Key questions to ask when taking the medical history of a patient with asthma or suspected asthma
1. Asthma symptoms: cough, wheeze, increased work of breathing/shortness of breath, chest tightness?
2. Age of onset of symptoms?
3. Timing of symptoms: day vs. night?
4. Is there a change of symptoms during a specific season during the year?
5. Possible triggers: viral infections, dust, animal exposures, pollen, strong smells, tobacco smoke, emotion?
6. Severity of symptoms - often reflected by unscheduled physician appointments at a walk-in clinic, urgent care or emergency room, hospital admissions, and need for rescue oral corticosteroids?
7. Past tests: including chest X-rays (CXR), spirometry, allergy tests (skin test or blood test)?
8. Other associated conditions (co-morbidities): allergic rhinitis, eczema, food allergy, insect venom allergy?
9. Current and past treatments for asthma (names of inhalers)? Duration of use, how long did you take the medications for? Reasons for stopping the medication?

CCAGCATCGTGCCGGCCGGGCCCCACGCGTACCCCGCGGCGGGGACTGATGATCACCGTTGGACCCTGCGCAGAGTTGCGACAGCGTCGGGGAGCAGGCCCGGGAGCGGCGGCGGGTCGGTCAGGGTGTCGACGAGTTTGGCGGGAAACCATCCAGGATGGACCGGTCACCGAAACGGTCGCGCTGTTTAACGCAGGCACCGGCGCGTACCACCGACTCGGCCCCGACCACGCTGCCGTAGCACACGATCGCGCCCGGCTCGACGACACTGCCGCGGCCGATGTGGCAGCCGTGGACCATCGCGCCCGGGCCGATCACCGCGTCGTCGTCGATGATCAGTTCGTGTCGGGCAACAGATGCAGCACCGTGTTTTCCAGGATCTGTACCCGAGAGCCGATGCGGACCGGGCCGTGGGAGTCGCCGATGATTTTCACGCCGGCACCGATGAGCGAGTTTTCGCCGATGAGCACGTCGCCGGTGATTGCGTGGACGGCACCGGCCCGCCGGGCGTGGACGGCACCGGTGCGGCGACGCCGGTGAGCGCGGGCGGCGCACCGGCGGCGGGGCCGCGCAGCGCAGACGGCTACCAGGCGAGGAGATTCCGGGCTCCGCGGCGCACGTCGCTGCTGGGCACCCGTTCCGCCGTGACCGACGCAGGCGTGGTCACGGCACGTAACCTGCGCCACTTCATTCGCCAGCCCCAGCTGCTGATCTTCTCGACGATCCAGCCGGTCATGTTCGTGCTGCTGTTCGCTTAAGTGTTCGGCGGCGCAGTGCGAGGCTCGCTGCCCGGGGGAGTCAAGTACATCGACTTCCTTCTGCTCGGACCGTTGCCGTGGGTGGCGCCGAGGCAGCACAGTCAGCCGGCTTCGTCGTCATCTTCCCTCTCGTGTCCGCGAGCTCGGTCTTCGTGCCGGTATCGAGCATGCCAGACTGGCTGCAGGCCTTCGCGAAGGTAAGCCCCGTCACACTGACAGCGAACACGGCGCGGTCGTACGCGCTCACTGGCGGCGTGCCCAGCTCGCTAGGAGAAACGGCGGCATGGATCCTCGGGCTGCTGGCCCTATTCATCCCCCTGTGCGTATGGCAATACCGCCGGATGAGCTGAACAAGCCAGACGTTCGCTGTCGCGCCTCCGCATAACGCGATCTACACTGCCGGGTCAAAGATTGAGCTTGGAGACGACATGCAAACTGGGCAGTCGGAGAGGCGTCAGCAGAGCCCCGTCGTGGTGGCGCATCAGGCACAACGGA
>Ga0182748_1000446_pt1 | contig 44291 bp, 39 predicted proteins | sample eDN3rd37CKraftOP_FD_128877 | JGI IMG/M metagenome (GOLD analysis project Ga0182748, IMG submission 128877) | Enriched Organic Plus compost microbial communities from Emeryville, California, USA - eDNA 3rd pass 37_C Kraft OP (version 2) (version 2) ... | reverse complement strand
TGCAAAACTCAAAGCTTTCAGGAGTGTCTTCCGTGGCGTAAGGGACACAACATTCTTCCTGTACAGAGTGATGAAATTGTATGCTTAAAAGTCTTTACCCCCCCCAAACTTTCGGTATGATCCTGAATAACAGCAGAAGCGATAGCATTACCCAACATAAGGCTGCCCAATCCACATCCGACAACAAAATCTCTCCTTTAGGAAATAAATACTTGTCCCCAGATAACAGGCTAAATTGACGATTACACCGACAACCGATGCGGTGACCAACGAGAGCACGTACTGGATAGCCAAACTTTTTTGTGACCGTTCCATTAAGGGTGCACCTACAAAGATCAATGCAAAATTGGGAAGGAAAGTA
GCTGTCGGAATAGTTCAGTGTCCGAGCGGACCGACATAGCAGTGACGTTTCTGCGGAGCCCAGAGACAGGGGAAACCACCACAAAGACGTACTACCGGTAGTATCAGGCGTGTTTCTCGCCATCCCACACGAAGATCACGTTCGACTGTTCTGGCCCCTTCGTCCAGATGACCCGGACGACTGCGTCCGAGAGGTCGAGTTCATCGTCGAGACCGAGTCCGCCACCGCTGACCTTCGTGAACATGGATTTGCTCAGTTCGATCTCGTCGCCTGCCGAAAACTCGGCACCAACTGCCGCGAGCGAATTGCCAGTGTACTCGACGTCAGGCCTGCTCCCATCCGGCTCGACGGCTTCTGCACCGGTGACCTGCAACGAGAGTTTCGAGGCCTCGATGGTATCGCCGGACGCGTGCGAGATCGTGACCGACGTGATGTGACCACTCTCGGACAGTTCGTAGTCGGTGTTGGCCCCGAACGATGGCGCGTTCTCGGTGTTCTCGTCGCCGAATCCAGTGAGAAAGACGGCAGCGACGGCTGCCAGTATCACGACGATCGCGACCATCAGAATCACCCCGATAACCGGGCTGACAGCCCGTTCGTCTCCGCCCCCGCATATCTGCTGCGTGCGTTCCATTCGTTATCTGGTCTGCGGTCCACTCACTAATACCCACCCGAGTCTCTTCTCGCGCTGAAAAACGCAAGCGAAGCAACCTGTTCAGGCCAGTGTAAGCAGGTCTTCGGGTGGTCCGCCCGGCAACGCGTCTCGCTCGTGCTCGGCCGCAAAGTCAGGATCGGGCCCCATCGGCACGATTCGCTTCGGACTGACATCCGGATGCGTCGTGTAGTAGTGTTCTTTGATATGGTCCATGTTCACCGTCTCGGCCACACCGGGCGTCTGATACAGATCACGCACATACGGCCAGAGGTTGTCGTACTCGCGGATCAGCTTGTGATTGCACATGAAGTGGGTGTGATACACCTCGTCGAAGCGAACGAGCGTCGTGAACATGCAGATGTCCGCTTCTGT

10. Barriers to treatment: expensive medication, low availability of health care providers?
11. Exposure to second- and third-hand tobacco smoke: lingering smell of tobacco smoke on clothing or in vehicles?
12. Presence of household pets?
13. Impact of the symptoms on the patient/family quality of life: missed time from activities, school or work due to asthma symptoms?
How to know if your asthma is controlled
1. No exacerbations (flare ups) of symptoms.
2. Fewer than 3 doses per week of a rapid-acting beta2-agonist bronchodilator, such as albuterol.
3. Daytime symptoms fewer than 3 days per week.
4. No nighttime symptoms.
5. Normal physical activity.
6. No absent days from work or school due to asthma symptoms.
7. Ling tests such as FEV1 or PEF at least 90% of personal best.
Asthma, Practical guide for allergy and immunology in Canada 2018 https://buff.ly/2CXsbwf
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